A monthly note from our editors with some thoughts on theory, dilemma, and the next big thing.
Past Letters Entries
Nightmares of Another Life
The Downward Spiral
To The Swamp
Make It Through
Too Close to Call
Letters by Ripley Soprano
Just in time for Valentine’s Day ...
In generations past, people not so different from you or me have attempted to fight the government, build alternatives to dominant power structures, and defend their communities with arms and ideas alike. Some cooked their neighbors breakfast and organized political education, while still others robbed banks and broke each other out of prison. Some made art and wrote communiqués, took care of each other’s children, or fundraised.
I tried to count on my fingers and toes how many of us scrambled to get visa-married or change the gender marker on our IDs, or stockpile meds, or pushed ourselves to the brink of breaking to make sure our insurance went through. I ran out of digits by the time January 20 arrived. On top of all the very material precarity some of us might be experiencing in these scary times, sometimes we just treat each other like shit, we alienate one another, we internalize notions of emotional scarcity. There's nothing worse than being unable to call your best friend when the world is closing in on you. Every day it feels like it’s just you, alone, up against a force that’s so big, but you can’t even see it. It seems we have to fight all these new kinds of alienation, cattiness, tiredness, and loneliness, as well as all the goddamn governing apparatuses. What’s a kid to do?
“This is not a time for disbelief
This is a time for new beliefs
A time to remake the impossible”
My friend, who just had major surgery on their leg, asks if they can stay over with me at my mom’s apartment so they can easily get to physical therapy in the morning. “Let’s watch a bunch of realistic dystopian movies.” We torrent the 2014 post-apocalyptic-climate-change-predicting box office hit Snowpiercer and sit on my childhood bed scrolling through Instagram on our phones at memes made by kids probably sitting in the same position as us, holding their phones like their only friends. We barely look up at the film. The screens all blur together. I feel dizzy, and start to doze off. I overhear them talking to their mom on the phone about the new administration and her open immigration case as I slip into sleep. When I wake up in the middle of the night to take my meds, I feel dissociated and distant, I want to wrap my arm around my friend but I reach for my phone instead.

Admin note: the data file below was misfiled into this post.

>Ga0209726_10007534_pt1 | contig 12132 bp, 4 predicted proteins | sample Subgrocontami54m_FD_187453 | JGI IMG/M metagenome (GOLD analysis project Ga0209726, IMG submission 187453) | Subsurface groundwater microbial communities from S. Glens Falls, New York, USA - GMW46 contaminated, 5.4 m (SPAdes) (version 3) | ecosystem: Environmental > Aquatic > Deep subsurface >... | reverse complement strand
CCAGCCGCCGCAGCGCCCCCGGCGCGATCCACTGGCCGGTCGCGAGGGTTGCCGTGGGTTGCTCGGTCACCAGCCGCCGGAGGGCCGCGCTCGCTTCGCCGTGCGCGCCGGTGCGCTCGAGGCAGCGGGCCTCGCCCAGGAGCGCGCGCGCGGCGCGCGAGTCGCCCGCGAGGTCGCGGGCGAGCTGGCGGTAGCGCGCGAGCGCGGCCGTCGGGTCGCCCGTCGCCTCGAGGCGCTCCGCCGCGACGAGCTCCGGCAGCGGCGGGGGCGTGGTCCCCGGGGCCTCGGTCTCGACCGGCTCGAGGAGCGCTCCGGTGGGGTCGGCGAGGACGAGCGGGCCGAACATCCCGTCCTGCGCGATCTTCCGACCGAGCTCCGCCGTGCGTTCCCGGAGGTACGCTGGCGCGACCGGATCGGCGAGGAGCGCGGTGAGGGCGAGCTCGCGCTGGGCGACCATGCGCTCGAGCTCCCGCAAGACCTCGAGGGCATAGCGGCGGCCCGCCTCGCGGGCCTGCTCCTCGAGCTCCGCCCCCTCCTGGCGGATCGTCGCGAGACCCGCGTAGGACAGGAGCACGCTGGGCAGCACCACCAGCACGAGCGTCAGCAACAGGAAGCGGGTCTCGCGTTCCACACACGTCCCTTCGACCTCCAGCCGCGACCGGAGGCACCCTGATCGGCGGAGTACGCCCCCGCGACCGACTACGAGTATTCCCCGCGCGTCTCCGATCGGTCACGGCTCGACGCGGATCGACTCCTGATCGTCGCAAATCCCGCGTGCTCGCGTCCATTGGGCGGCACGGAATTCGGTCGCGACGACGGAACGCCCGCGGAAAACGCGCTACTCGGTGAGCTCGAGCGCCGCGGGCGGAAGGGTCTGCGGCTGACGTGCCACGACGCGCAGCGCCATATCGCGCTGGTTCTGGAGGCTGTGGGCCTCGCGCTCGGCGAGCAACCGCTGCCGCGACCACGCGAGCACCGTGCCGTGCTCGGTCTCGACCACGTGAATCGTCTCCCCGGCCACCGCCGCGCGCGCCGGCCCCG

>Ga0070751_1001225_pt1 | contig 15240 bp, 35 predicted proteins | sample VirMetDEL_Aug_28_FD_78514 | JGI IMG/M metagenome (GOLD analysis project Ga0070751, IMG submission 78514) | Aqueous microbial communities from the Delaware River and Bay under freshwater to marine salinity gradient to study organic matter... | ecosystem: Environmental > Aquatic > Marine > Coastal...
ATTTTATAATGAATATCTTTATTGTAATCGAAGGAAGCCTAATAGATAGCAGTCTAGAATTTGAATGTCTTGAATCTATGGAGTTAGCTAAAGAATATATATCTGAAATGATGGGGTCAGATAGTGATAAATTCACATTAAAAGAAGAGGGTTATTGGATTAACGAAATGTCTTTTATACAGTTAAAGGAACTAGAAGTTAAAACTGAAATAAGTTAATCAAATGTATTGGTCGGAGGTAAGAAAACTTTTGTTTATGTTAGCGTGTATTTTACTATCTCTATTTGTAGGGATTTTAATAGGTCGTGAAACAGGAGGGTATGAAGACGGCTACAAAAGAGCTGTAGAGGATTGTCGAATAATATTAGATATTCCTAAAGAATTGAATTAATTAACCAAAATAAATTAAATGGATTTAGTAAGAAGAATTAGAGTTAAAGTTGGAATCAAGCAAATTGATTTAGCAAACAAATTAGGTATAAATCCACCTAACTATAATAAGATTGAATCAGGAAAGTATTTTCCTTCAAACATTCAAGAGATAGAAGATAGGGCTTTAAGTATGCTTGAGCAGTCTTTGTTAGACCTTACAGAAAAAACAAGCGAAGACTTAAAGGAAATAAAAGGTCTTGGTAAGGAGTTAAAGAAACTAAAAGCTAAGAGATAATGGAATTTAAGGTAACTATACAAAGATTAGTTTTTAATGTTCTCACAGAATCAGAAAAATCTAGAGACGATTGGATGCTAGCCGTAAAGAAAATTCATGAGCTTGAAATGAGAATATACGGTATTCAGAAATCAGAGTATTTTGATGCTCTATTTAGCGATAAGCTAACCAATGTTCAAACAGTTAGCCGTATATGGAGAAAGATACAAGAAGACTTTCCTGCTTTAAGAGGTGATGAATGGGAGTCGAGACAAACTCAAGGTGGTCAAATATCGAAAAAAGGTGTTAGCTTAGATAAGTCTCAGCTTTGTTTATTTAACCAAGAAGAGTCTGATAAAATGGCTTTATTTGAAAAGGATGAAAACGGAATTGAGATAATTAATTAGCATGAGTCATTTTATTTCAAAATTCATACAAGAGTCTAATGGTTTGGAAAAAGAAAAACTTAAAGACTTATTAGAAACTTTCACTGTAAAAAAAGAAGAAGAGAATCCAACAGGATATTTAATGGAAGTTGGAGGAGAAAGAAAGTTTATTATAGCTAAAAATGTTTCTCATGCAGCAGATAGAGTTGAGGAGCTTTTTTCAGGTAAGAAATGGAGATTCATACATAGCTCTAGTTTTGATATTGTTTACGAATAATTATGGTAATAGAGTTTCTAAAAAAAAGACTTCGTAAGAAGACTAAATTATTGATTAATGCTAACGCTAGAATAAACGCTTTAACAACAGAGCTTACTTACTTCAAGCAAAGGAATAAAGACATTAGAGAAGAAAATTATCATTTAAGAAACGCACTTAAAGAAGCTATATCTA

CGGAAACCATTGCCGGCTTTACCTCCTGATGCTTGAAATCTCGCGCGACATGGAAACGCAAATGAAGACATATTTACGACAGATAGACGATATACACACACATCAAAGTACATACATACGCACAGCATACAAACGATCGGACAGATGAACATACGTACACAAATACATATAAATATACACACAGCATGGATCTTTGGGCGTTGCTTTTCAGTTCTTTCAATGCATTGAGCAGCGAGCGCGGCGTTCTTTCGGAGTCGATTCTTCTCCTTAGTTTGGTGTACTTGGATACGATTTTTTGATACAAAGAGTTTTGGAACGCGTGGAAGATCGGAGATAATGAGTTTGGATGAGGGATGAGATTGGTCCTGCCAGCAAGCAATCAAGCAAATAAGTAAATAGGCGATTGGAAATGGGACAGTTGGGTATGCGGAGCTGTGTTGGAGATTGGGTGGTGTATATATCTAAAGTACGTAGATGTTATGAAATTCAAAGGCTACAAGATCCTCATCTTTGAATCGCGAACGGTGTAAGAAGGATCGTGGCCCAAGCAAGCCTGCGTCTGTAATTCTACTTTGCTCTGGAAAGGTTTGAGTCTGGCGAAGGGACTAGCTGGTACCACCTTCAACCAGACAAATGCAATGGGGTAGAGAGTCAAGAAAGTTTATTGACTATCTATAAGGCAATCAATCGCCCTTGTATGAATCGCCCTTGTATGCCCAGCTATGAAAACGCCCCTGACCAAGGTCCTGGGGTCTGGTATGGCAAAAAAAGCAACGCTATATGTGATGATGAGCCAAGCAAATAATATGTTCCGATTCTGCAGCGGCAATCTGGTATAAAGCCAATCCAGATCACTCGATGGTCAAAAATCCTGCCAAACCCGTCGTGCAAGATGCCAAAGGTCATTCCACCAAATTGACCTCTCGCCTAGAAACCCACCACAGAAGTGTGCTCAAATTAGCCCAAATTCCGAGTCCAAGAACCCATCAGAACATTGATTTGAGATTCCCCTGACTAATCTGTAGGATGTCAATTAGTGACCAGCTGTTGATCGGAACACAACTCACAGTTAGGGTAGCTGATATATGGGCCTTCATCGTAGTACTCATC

Decorating my new cane, I chuckle a bit when I overhear my roommates in the other room mention that Richard Spencer got clocked at the anti-inauguration demonstration in DC. I set down stickers and glue to pick up a call from a friend. They say they’ll be discharged from an inpatient facility on Tuesday, and wonder if I could pick them up. “And, please, bring some cigarettes.” I make a note in my calendar and set out to the bodega.
I spend all day preparing packages to ship the limited edition streetwear line a friend and I started last fall to raise money for prisoners. When we started, it felt like a great idea. In the spirit of similar anarchist projects, it was about spreading prefigurative ideas as well as moving money. But months later, I sit on a hardwood floor, throwing hundreds of packages into a pile. Fold a zine into an envelope. Shove a T-shirt with ‘Fire to the Prisons’ printed on it into envelope. Seal it. Take shipping slip. Fold it. Tape it onto package. Throw it into pile. Repeat 300 times. The work is tedious, physically arduous and mind-numbing. I am doubting myself and the effectiveness of the project, knowing that the money spent on the clothes, the printing, the packing materials could all be put on people's commissaries, too. I imagine catching a quick glimpse of a kid skating down Flatbush Avenue sporting shorts with a flaming prison building on the leg. I arch my back to stretch, and grab my computer to double check an address.